Poetry. Paper, perfect bound, 81 pp.
$14.95 plus s&h
2011, ISBN 978-1936419-029
In response to the unexpected death of her sister Katharine Washburn, Mary Winegarden has taken on the challenge of translating their lives into living language. Using phrases from Washburn’s work as her foil, Winegarden creates a moving meditation on the bonds of sisterhood. Crossing boundaries between prose and poetry, fiction and memoir, convention and experimentation, The Translator’s Sister resonates with the intimacy and humor of remembered details, with loss translated into art. This shimmering conversation will sweep you in.
Mayapple Press is pleased to announce that Mary Winegarden’s The Translator’s Sister has been awarded an American Book Award by the Before Columbus Foundation . Read more about the award
Praise for “The Translator’s Sister
It is rare to find a poem so captivating you can’t put it down. On the borders between memory and imagination, Mary Winegarden’s conversation with her dead sister shape-shifts and shimmers. Through the fractures in her dreams, she conjures brilliant glimpses of a shared childhood: the colors and smells of times past; gleeful secrets; a forest of loss. – Lucy Goodison, author of Moving Heaven and Earth: Spirituality, Sexuality and Social Change.
These inventive poems are alive with the urge to document, with love and its powerful complications, with loss translated into art. They play out their melody-and-counterpoint in the zone where the interest and particularity of the personal kick over into Everyreader’s life, and griefs, and healings. – Jeanne Larsen, author of Why We Make Gardens (& Other Poems)
Katharine Washburn was an accomplished poet, translator and classicist when she unexpectedly passed away at 57. In The Translator’s Sister, Mary Winegarden, her sister and also a poet, beautifully takes on the remarkable Herculean challenge of translating her life, actually their lives, back into the fabric of rhythmically rich and living language. Skillfully using phrases from her sister’s work as creative foil, Winegarden engenders a vision in which the two emerge through a classic dysfunctional 20th century American family (half Jewish/Irish American), the 1960’s political/psychedelic/college/literary world, and the fractures & challenges of their own new families and adult lives. The intimacy and humor of remembered details is exquisitely presented. No “sifting through ashes,” The Translator’s Sister is a resonant rhapsody for the corporeal present now past. – Stephen Vincent, author of Walking Theory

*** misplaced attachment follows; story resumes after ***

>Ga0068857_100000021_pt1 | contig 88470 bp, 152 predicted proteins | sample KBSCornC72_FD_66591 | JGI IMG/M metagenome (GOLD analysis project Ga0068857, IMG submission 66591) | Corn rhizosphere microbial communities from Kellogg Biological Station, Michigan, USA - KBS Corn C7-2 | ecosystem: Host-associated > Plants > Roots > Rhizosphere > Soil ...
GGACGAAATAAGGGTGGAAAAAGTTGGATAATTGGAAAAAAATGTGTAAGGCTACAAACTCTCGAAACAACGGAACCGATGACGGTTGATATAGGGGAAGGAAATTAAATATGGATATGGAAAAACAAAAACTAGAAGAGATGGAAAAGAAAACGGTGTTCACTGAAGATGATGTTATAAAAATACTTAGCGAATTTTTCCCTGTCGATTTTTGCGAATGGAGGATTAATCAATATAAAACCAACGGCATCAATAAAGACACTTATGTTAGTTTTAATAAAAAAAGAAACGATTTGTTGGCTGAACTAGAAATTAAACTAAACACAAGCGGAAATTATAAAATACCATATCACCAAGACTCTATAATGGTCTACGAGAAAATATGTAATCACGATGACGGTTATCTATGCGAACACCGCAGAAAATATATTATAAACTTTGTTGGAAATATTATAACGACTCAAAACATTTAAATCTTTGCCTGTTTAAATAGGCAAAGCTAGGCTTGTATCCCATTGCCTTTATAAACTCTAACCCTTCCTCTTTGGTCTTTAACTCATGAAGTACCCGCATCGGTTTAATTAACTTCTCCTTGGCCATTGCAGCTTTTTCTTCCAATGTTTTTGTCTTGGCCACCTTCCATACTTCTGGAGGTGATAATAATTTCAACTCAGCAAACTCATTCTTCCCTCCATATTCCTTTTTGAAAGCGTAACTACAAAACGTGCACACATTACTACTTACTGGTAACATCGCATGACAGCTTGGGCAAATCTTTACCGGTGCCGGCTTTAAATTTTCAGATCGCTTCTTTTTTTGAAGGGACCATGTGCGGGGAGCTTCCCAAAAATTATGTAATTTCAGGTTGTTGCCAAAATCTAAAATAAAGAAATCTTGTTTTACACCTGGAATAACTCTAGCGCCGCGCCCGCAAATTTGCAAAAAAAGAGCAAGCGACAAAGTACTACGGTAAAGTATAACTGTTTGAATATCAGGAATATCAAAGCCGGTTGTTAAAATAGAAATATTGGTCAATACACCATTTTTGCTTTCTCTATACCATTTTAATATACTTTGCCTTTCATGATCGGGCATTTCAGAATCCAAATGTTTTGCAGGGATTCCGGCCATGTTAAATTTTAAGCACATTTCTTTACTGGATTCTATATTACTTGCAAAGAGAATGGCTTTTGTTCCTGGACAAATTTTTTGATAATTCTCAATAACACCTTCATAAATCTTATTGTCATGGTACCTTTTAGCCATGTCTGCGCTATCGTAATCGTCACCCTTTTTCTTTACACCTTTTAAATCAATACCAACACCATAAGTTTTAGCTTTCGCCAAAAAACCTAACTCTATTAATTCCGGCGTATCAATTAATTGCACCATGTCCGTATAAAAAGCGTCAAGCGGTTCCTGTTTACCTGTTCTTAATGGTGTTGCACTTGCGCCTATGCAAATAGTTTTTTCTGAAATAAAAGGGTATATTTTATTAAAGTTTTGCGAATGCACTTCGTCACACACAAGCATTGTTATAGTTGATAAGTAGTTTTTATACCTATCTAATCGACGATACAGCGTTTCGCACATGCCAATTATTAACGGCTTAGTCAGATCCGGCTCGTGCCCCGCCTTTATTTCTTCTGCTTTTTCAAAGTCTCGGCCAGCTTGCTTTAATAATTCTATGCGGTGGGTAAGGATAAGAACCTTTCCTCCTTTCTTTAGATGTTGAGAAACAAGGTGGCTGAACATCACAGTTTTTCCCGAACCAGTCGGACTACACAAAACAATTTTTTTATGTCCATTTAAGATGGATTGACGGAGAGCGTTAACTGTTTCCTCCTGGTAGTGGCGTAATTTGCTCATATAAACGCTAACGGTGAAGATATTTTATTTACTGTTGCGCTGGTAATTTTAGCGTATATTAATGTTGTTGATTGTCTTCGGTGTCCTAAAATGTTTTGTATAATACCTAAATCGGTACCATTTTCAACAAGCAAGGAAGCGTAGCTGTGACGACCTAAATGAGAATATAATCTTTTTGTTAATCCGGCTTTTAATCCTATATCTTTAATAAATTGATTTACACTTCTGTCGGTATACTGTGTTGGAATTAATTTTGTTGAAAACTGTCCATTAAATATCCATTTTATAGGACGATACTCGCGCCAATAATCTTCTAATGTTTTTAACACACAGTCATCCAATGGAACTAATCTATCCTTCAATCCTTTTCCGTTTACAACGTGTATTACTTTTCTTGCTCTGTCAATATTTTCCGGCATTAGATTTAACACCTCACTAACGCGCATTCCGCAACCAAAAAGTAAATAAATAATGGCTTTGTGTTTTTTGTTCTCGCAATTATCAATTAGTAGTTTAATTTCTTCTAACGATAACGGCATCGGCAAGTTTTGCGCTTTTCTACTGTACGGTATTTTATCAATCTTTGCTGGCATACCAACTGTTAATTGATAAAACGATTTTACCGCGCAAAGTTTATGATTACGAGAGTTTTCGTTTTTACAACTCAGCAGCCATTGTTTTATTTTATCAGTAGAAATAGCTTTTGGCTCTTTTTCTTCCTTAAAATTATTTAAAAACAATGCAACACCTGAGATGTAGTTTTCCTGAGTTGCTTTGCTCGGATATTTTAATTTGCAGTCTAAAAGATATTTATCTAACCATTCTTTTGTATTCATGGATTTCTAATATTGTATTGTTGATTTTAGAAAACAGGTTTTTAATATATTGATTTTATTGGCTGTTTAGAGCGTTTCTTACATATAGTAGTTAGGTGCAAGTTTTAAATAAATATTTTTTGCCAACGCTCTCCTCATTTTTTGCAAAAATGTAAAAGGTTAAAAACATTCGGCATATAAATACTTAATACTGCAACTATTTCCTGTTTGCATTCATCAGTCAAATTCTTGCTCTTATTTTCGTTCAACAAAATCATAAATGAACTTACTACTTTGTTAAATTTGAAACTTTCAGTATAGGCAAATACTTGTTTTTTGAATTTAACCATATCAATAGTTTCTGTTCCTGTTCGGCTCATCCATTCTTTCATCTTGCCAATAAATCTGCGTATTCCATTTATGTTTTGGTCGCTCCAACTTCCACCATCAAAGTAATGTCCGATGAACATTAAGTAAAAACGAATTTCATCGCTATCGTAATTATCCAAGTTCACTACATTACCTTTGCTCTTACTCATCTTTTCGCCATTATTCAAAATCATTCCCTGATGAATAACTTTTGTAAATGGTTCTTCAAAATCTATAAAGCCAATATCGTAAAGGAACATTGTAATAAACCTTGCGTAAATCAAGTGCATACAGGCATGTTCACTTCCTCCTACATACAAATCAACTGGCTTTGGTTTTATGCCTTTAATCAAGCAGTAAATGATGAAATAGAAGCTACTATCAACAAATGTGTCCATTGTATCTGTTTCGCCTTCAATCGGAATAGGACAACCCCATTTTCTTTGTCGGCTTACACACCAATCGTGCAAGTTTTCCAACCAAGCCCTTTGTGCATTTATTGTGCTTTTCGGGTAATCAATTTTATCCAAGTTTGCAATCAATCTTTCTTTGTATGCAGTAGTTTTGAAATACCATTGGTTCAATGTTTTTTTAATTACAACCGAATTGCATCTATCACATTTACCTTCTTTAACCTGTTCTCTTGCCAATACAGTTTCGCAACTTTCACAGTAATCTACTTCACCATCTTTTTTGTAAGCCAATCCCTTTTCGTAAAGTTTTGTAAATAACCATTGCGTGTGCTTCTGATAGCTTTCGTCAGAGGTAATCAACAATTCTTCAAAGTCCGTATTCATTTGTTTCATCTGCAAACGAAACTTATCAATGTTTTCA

from “The Sister’s Apology”
by Mary Winegarden
The book you want
our lost book, I can’t find it
is no doubt somewhere in the house
scraps from the first chapter
of your novel—a thin trail of breadcrumbs
leading to a forest of empty pages—
our conversation can begin there
(I’ll happily invent)
the only happiness Tolstoy allows
in a fallen world
unless you come out
the trees of the dead
that sad pair of
shadows the company I keep
you see how I
read and re-read, scrutinizing
your words, those pages
you’ve left me—dressed up
now in italics
try to make sense of this story
Mary Winegarden grew up outside Washington, D.C. After graduating from the University of Chicago, she worked for several years in community arts in London, and then moved to San Francisco, where she earned her M.A. in Comparative Literature. Mary Winegarden’s translations of Russian poets have been published in Magazine and in Crossing Centuries: An Anthology of Contemporary Russian Poetry (Talisman House). Her poems have appeared in the journal 26. She teaches English at San Francisco State University, and is working on a new collection of poetry, Chiasmus. She lives in San Francisco with her husband, actor Geoff Hoyle.
Her sister, Katharine Washburn, was a critic, editor and translator of poetry from classical and modern European languages. She co-edited World Poetry: An Anthology of Verse from Antiquity to Our Time as well as Dumbing Down: Essays on the Strip-Mining of American Culture and Tongues of Angels, Tongues of Men: A Book of Sermons. She was also the acclaimed co-translator of Paul Celan: Last Poems. Ms. Washburn was on the editorial staff of the Book-of-the-Month Club. She had been working on her first novel, The Translator’s Apology, when she died in March, 2000.